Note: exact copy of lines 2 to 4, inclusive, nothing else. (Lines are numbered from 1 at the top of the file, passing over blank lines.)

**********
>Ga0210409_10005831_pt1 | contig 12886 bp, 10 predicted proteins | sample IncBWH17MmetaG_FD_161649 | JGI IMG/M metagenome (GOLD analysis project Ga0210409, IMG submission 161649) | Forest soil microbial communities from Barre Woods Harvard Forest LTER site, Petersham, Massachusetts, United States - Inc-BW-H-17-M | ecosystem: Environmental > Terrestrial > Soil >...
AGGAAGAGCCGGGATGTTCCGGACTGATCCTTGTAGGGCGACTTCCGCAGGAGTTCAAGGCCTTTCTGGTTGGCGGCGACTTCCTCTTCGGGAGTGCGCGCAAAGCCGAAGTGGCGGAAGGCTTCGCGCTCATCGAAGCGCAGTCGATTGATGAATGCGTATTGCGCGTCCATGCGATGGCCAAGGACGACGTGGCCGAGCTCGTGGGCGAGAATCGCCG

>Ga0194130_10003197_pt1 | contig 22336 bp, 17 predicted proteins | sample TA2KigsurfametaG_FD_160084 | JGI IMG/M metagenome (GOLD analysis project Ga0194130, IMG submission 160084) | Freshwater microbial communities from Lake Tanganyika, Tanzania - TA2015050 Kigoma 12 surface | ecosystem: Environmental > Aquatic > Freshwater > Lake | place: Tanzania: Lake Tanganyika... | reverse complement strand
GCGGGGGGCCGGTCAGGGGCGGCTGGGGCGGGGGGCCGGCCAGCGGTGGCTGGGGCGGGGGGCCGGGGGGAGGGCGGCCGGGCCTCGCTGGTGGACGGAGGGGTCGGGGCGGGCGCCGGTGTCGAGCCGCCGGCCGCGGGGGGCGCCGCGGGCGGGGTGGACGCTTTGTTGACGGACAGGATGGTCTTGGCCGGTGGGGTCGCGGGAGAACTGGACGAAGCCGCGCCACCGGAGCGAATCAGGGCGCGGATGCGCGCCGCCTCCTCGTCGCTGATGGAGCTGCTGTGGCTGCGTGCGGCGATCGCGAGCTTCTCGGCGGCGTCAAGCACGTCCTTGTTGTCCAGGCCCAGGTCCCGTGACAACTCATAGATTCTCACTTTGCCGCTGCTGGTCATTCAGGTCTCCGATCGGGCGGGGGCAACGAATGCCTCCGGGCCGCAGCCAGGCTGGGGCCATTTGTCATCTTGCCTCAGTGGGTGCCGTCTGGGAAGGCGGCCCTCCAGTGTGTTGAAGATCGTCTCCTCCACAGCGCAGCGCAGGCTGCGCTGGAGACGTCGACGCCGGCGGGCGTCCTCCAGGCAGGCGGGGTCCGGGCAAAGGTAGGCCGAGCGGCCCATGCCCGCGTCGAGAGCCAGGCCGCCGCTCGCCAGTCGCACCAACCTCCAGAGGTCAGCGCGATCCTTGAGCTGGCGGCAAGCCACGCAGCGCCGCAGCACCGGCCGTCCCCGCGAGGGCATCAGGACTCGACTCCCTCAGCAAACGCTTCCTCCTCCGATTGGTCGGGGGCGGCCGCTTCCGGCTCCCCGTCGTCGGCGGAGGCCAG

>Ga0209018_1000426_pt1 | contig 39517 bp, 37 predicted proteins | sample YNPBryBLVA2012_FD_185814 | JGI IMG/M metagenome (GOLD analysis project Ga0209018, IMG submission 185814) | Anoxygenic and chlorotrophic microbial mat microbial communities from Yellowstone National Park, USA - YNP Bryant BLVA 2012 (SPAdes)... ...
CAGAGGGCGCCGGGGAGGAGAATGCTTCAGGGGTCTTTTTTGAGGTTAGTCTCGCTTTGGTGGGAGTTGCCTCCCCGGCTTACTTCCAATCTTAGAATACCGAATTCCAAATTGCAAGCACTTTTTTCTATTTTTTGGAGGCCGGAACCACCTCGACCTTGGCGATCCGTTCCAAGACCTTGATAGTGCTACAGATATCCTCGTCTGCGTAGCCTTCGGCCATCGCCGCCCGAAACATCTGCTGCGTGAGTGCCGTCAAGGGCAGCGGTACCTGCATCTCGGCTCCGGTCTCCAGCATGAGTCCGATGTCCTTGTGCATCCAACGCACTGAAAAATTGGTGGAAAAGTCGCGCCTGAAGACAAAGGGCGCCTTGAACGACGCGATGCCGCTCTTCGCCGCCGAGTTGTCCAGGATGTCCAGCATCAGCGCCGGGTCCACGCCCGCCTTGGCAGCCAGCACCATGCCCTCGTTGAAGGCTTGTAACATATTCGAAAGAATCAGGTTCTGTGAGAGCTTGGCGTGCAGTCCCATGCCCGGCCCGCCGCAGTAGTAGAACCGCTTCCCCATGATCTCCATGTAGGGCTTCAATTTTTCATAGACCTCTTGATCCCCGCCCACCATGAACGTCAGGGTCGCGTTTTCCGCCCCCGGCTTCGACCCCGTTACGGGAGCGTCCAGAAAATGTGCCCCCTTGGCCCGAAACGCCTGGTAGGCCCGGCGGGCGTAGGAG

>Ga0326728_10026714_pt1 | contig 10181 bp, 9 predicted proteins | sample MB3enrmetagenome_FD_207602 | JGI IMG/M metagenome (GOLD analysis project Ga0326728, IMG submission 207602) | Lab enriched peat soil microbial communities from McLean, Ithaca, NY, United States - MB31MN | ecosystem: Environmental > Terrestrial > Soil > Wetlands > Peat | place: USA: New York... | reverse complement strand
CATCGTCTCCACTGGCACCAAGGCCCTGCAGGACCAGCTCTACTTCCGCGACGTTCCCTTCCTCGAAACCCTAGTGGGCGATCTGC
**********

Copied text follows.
AGGAAGAGCCGGGATGTTCCGGACTGATCCTTGTAGGGCGACTTCCGCAGGAGTTCAAGGCCTTTCTGGTTGGCGGCGACTTCCTCTTCGGGAGTGCGCGCAAAGCCGAAGTGGCGGAAGGCTTCGCGCTCATCGAAGCGCAGTCGATTGATGAATGCGTATTGCGCGTCCATGCGATGGCCAAGGACGACGTGGCCGAGCTCGTGGGCGAGAATCGCCG

>Ga0194130_10003197_pt1 | contig 22336 bp, 17 predicted proteins | sample TA2KigsurfametaG_FD_160084 | JGI IMG/M metagenome (GOLD analysis project Ga0194130, IMG submission 160084) | Freshwater microbial communities from Lake Tanganyika, Tanzania - TA2015050 Kigoma 12 surface | ecosystem: Environmental > Aquatic > Freshwater > Lake | place: Tanzania: Lake Tanganyika... | reverse complement strand
GCGGGGGGCCGGTCAGGGGCGGCTGGGGCGGGGGGCCGGCCAGCGGTGGCTGGGGCGGGGGGCCGGGGGGAGGGCGGCCGGGCCTCGCTGGTGGACGGAGGGGTCGGGGCGGGCGCCGGTGTCGAGCCGCCGGCCGCGGGGGGCGCCGCGGGCGGGGTGGACGCTTTGTTGACGGACAGGATGGTCTTGGCCGGTGGGGTCGCGGGAGAACTGGACGAAGCCGCGCCACCGGAGCGAATCAGGGCGCGGATGCGCGCCGCCTCCTCGTCGCTGATGGAGCTGCTGTGGCTGCGTGCGGCGATCGCGAGCTTCTCGGCGGCGTCAAGCACGTCCTTGTTGTCCAGGCCCAGGTCCCGTGACAACTCATAGATTCTCACTTTGCCGCTGCTGGTCATTCAGGTCTCCGATCGGGCGGGGGCAACGAATGCCTCCGGGCCGCAGCCAGGCTGGGGCCATTTGTCATCTTGCCTCAGTGGGTGCCGTCTGGGAAGGCGGCCCTCCAGTGTGTTGAAGATCGTCTCCTCCACAGCGCAGCGCAGGCTGCGCTGGAGACGTCGACGCCGGCGGGCGTCCTCCAGGCAGGCGGGGTCCGGGCAAAGGTAGGCCGAGCGGCCCATGCCCGCGTCGAGAGCCAGGCCGCCGCTCGCCAGTCGCACCAACCTCCAGAGGTCAGCGCGATCCTTGAGCTGGCGGCAAGCCACGCAGCGCCGCAGCACCGGCCGTCCCCGCGAGGGCATCAGGACTCGACTCCCTCAGCAAACGCTTCCTCCTCCGATTGGTCGGGGGCGGCCGCTTCCGGCTCCCCGTCGTCGGCGGAGGCCAG